by Matthew E. Reynolds
The night sky was silent. The moon was waning, the stars quiet. It was as if the world had been shut off, paused. The cicadas had turned in for the night, and their ever-present buzzing had created a myserious calm over the small town.
"mother, why are you crying?"
The small child walked up to a woman in her thirties, sitting on a couch in front of a television, showing nothing but static. The woman had passed out, drunk.
"Mother, why are you upset?"
The woman's eyes opened slowly, the hiss of the television bespeckling her face. It was the only sound to be heard.
"Mother, you don't look well."
The woman, groggy, looked over to the child by her side. She put the bottle she was holding on the coffee table and picked up the child, put it in her lap, and held it to her soft, warm busom.
"Mommy, you're shaking".
The woman brushed the child's head. "It's okay, sweetie. Mommy's here.
"Are you alright?"
The woman paused. A tear dripped down her cheek. "No."
"It's the day, isn't it mommy? The day I was born."
The woman looked at her child and switched off the television. She held her child closer and kissed her head, visibly and audibly holding back sobs.
"I'm not upset at you. Mommy, I'm not upset. Please be okay. Please get better, mommy."
The woman held the child and the sobs came. She held her child closer, closer, and the sobs didn't stop. For ten minutes, they didn't stop. She had been holding back, suffering, for far too long. Why did they do it? Why? What was she thinking? It was her child, her only child, her beautiful daughter. She used to spend the days thinking of the life she would have, but then her husband became unemployed. They didn't have the money to support a family. They did what they had to. She...
"Mother, stop! It's okay. Don't hurt. I'm here, see? I'm still here."
The mother looked at her child. Her daughter. She was two years old now, charming and beautiful just like her mother was. The mother stroked her hair in the moonlight and she started to sing. The child was quiet. The child hadn't made a sound. The mother fell asleep, child in her arms, and the night resumed its distant humming.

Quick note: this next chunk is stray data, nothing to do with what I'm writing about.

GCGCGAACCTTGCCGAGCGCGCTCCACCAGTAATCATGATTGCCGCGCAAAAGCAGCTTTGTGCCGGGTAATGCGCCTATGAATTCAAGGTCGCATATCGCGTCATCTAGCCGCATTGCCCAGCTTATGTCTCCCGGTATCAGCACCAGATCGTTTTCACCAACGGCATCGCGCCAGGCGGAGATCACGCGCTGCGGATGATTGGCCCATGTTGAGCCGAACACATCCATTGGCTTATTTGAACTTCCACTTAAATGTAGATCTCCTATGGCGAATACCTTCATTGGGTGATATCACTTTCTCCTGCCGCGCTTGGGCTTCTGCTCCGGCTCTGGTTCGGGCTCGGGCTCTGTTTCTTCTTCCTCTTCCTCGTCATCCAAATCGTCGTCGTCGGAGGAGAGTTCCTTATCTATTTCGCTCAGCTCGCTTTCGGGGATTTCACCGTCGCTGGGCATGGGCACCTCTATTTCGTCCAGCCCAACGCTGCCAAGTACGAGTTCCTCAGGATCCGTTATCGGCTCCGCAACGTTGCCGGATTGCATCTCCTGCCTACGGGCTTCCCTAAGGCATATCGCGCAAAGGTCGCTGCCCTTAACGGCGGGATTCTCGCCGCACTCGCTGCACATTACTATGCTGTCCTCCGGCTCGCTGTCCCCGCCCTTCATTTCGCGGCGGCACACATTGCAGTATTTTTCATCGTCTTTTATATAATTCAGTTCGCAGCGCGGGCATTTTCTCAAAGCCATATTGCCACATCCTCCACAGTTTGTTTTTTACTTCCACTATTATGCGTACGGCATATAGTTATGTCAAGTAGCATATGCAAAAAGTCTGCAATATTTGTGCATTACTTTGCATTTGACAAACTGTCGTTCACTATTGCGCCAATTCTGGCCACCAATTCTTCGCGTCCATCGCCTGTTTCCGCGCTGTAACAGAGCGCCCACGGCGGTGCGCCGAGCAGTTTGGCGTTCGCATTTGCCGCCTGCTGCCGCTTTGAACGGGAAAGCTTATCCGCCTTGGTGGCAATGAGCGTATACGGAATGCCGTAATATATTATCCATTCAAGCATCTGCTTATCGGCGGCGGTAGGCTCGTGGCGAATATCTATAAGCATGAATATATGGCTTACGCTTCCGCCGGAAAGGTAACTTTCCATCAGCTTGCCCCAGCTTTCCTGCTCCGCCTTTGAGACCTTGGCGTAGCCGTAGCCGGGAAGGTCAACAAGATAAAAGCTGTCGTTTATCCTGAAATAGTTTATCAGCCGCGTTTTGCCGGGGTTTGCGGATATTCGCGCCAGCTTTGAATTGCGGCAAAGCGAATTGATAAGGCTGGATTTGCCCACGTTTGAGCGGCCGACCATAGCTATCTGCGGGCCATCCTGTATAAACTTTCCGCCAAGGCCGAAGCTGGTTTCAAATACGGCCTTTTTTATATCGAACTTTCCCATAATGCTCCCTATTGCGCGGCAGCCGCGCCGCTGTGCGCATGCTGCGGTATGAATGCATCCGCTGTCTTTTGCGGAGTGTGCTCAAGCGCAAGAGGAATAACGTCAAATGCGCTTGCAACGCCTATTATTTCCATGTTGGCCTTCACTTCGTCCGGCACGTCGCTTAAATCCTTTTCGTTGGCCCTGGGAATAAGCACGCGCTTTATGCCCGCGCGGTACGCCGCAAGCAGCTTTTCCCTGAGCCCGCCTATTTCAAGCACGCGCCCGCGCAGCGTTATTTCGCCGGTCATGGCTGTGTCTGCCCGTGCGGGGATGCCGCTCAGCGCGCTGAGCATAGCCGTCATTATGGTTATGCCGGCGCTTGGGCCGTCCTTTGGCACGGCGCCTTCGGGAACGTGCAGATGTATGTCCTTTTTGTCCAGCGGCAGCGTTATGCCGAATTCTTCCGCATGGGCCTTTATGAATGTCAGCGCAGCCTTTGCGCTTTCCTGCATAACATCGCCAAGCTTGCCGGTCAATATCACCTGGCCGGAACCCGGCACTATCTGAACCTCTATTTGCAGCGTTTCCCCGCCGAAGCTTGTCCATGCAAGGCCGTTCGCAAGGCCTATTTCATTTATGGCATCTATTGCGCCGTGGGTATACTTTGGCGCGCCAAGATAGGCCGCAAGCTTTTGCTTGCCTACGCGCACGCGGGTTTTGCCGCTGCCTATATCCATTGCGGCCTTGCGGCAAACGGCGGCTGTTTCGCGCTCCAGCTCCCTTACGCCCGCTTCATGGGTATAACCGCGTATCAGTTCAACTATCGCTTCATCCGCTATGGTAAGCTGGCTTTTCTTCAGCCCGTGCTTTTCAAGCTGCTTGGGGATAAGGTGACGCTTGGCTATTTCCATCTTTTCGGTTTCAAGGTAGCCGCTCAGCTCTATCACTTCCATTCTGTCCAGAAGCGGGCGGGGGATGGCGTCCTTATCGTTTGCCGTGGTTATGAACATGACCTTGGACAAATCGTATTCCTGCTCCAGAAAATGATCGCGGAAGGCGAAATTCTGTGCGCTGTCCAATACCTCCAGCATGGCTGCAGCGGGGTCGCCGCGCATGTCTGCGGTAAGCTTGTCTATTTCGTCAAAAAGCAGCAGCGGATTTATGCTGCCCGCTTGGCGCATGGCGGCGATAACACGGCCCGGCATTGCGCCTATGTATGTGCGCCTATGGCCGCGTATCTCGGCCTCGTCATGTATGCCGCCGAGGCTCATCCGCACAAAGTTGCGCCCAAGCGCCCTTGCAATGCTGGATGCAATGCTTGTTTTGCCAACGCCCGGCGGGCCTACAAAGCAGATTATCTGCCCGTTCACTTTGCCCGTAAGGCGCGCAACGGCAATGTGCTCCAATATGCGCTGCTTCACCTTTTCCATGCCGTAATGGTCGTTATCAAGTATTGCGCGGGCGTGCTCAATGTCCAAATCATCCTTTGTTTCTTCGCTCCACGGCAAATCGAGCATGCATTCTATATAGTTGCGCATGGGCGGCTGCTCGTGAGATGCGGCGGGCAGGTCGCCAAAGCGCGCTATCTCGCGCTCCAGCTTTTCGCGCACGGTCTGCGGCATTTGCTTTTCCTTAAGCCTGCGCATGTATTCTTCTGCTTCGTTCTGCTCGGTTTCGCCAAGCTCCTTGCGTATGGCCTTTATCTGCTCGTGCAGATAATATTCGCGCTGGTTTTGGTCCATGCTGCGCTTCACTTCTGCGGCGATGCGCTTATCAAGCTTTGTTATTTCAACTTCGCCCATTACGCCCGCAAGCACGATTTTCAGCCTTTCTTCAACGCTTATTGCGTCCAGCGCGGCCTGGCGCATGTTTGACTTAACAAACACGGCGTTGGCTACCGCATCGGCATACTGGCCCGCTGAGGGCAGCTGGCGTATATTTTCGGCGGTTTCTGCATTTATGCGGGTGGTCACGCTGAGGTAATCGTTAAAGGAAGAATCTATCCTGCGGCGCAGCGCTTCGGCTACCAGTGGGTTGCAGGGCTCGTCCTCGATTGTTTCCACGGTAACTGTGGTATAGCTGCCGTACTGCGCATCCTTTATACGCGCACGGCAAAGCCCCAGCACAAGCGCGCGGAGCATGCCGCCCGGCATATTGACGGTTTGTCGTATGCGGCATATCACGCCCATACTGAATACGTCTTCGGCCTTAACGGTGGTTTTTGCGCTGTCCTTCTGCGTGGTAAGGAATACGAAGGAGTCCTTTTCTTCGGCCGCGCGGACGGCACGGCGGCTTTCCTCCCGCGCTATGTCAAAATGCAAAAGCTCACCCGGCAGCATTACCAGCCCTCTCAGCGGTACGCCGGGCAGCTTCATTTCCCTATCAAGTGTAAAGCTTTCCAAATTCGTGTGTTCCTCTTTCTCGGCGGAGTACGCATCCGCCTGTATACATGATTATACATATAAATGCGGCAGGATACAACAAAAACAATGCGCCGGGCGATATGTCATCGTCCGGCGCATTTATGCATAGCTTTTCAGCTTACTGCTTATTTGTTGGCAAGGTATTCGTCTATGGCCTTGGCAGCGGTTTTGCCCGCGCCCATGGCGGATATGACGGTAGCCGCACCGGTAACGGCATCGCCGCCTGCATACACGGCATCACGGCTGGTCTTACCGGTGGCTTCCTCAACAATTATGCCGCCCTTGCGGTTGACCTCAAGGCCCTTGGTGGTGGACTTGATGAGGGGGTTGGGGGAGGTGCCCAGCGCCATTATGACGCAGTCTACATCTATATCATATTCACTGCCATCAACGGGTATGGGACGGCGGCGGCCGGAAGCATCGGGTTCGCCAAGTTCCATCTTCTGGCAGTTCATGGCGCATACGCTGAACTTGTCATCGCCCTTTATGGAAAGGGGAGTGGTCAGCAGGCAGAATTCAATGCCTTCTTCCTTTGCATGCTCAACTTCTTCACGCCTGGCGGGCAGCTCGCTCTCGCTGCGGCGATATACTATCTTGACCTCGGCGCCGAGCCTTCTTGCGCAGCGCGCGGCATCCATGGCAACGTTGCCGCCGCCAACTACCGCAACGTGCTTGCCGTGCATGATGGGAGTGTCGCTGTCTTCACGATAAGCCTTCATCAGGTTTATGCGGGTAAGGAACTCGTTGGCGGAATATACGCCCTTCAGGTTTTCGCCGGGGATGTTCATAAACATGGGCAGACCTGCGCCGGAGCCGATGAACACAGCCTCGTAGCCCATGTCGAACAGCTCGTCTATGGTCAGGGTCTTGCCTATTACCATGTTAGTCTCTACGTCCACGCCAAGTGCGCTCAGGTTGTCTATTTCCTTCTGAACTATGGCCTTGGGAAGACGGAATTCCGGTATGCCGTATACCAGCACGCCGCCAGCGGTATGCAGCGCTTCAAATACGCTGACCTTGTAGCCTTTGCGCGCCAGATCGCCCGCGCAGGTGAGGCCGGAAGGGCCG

The next morning, the woman awoke. She looked at the pillow, held close to her, and wiped the tears from her eyes. She stared at it and began to cry.
She fell over, hunched, and cried more. A man walked over to her and held her.
"Honey, it's okay. I'm here."
"I saw her. She was... she was here. In my arms. She said it was okay, that it wasn't my fault..."
The man, her husband, looked at her, quiet, with a look of a man who held the fate of a nation in his breath.
"She was here, Jeff! I saw her, that..."
The husband held her close.
"It's as if she was alive. Born. Like she was supposed to."
"I know. I'm here for you, Susan. It's going to be alright."
Sometimes things happen that you cannot control. Susan's depression had struck Jeff. It was partially his fault she was like this; after all, he was the one that lost his job. Their child was forcibly removed from the womb of her patient mother. Somewhere, out there, his child was watching Susan. He thought that he could stabilize her. But after this, he knew it was out of his control. Tomorrow they would go to the hospital. She would be treated. He had to be strong. He held his wife closer, kissed her, and whispered to her again, the woman sobbing uncontrollably;
"It's going to be alright. I promise. It's going to be alright."
The sun rose. The clouds opened. And somewhere, somehow, there was a child celebrating the day of her predicted birth, surrounded by sunlight, never to be seen again.